How Do Federal Warrants Work?
One of the last things anyone wants to hear is there name followed by the words “we have a warrant for your arrest.” It can be quite a frightening experience, especially when the person saying these words happens to be representing the federal government.
And while people dread to ever hear those words, in the case that they one day do hear them, many of them won’t fully understand what that entails. Well, don’t worry. We’re here to prepare you if that fearful day ever comes.
Keep reading as we give you a brief rundown of federal warrants.
What Are Federal Warrants?
Federal warrants are legal documents that allow the government to infringe on a person’s personal space if a federal law has been broken. There are essentially three purposes of federal warrants. They are issued to search, seize, and arrest.
In instances when there is reasonable evidence to believe a person may be at fault for breaking the federal law, a federal judge or magistrate can authorize a federal arrest warrant be issued for that person. That warrant then gives federal law officials the power to arrest the individual to ensure that the person shows up in court to face the charge(s) against him/her.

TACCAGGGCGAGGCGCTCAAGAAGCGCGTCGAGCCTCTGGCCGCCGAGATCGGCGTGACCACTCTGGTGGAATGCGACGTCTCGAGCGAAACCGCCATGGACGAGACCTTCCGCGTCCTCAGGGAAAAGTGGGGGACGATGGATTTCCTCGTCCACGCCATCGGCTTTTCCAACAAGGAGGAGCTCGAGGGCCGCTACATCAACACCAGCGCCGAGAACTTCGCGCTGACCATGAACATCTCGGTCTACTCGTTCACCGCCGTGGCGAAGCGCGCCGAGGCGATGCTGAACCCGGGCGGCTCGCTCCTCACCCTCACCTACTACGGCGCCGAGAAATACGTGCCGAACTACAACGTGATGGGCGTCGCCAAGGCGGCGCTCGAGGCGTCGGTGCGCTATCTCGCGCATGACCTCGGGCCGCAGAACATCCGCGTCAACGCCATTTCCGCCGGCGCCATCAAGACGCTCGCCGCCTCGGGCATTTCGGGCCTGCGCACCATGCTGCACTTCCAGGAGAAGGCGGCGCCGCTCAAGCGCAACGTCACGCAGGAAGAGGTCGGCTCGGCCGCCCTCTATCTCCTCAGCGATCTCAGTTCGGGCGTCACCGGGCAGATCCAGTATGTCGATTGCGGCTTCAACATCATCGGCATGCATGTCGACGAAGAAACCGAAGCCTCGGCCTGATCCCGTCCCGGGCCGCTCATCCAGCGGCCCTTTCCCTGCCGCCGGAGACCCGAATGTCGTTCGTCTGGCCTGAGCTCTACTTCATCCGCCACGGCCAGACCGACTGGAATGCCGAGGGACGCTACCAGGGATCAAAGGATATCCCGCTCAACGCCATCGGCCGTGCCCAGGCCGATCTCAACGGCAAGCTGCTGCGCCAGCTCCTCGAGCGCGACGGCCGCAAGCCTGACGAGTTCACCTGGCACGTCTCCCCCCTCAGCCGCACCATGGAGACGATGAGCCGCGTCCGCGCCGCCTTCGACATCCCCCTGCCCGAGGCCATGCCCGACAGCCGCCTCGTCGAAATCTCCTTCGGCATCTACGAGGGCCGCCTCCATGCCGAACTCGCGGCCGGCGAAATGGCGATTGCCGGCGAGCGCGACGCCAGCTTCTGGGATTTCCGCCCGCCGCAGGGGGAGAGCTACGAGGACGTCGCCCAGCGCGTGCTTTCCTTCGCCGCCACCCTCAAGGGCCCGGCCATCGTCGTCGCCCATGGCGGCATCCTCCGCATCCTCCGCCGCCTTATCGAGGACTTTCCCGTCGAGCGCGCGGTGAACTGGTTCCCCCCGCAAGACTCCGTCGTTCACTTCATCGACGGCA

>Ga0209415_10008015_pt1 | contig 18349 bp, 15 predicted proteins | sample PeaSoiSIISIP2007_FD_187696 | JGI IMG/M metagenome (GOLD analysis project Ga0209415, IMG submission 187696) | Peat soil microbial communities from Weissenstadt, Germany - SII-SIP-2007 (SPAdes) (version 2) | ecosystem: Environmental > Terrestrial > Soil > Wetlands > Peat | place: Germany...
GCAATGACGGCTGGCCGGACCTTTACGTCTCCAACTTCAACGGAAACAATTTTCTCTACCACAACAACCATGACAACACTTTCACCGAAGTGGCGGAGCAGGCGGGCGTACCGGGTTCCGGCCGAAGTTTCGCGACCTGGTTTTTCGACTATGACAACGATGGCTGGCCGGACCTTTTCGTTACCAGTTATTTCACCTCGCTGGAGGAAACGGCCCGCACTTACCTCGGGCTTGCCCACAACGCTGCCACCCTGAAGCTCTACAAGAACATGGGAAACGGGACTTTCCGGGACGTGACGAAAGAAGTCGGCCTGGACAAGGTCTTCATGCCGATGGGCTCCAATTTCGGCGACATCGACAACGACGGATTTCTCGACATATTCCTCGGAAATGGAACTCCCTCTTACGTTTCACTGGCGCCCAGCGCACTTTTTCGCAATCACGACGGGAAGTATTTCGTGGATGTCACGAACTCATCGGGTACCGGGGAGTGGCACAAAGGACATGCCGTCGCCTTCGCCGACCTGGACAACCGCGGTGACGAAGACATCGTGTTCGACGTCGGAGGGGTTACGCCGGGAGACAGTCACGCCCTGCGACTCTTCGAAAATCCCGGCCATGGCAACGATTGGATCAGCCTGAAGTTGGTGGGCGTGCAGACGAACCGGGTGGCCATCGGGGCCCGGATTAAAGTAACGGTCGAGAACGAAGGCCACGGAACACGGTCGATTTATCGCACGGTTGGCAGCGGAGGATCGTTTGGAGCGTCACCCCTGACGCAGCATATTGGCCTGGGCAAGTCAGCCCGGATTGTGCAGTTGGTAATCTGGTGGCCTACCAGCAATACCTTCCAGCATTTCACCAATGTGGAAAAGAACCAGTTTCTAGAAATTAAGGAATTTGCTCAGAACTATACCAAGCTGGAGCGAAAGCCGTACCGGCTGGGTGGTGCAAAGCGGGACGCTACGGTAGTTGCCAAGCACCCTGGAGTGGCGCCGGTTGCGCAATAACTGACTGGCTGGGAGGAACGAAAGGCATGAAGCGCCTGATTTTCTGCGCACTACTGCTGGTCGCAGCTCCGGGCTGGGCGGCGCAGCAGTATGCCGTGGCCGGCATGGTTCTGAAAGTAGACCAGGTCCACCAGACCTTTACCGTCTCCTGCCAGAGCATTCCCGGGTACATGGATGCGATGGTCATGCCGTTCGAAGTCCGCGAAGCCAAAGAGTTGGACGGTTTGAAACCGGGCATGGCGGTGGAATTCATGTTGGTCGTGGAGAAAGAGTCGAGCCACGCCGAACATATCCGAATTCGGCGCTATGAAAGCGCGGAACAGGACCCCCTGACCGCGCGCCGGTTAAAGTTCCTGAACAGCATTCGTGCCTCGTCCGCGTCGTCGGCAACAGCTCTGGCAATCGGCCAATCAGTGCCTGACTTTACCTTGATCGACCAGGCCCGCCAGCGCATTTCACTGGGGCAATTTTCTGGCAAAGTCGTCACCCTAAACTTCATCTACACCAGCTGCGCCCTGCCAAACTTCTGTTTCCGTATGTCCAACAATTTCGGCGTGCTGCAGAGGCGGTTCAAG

Now in times when a federal law is currently being broken or there is a chance evidence can be gathered to prove a suspect already committed a crime, federal judges and magistrates can issue a federal warrant to search and/or seize private property.
Is There a Way to Determine If there Is a Warrant Out for You and/or Your Property?
It’s understandable if you don’t want to one day have a U.S. marshal surprise you with a warrant. If you want to check to see if there are currently federal warrants out there for you or your property, you can try contacting the federal clerk in your local district court. Or you can show up at the clerk’s office in person.
However, we suggest you just hire a good lawyer and have them look into whether or not there are any federal warrants out there with your name on it.
Can a Warrant Be Legally Challenged?
The short answer to that is yes. You or your attorney (preferably the latter) can go to court and argue there was a lack of probable cause for the warrant to be issued in the first place.
In the case where the warrant was for the search and seizure of property, but the federal officials went somewhere or took something not outlined in the warrant, the validity of the warrant can be called into question with a judge.
The Importance of Hiring an Attorney
Federal warrants are not something to be taken lightly. They have serious implications if they prove fruitful in proving you committed a crime.
If you have more questions about federal warrants or need a great law firm to come to your rescue if you already have a warrant out with your name on it, be sure to contact us. We’d be glad to help.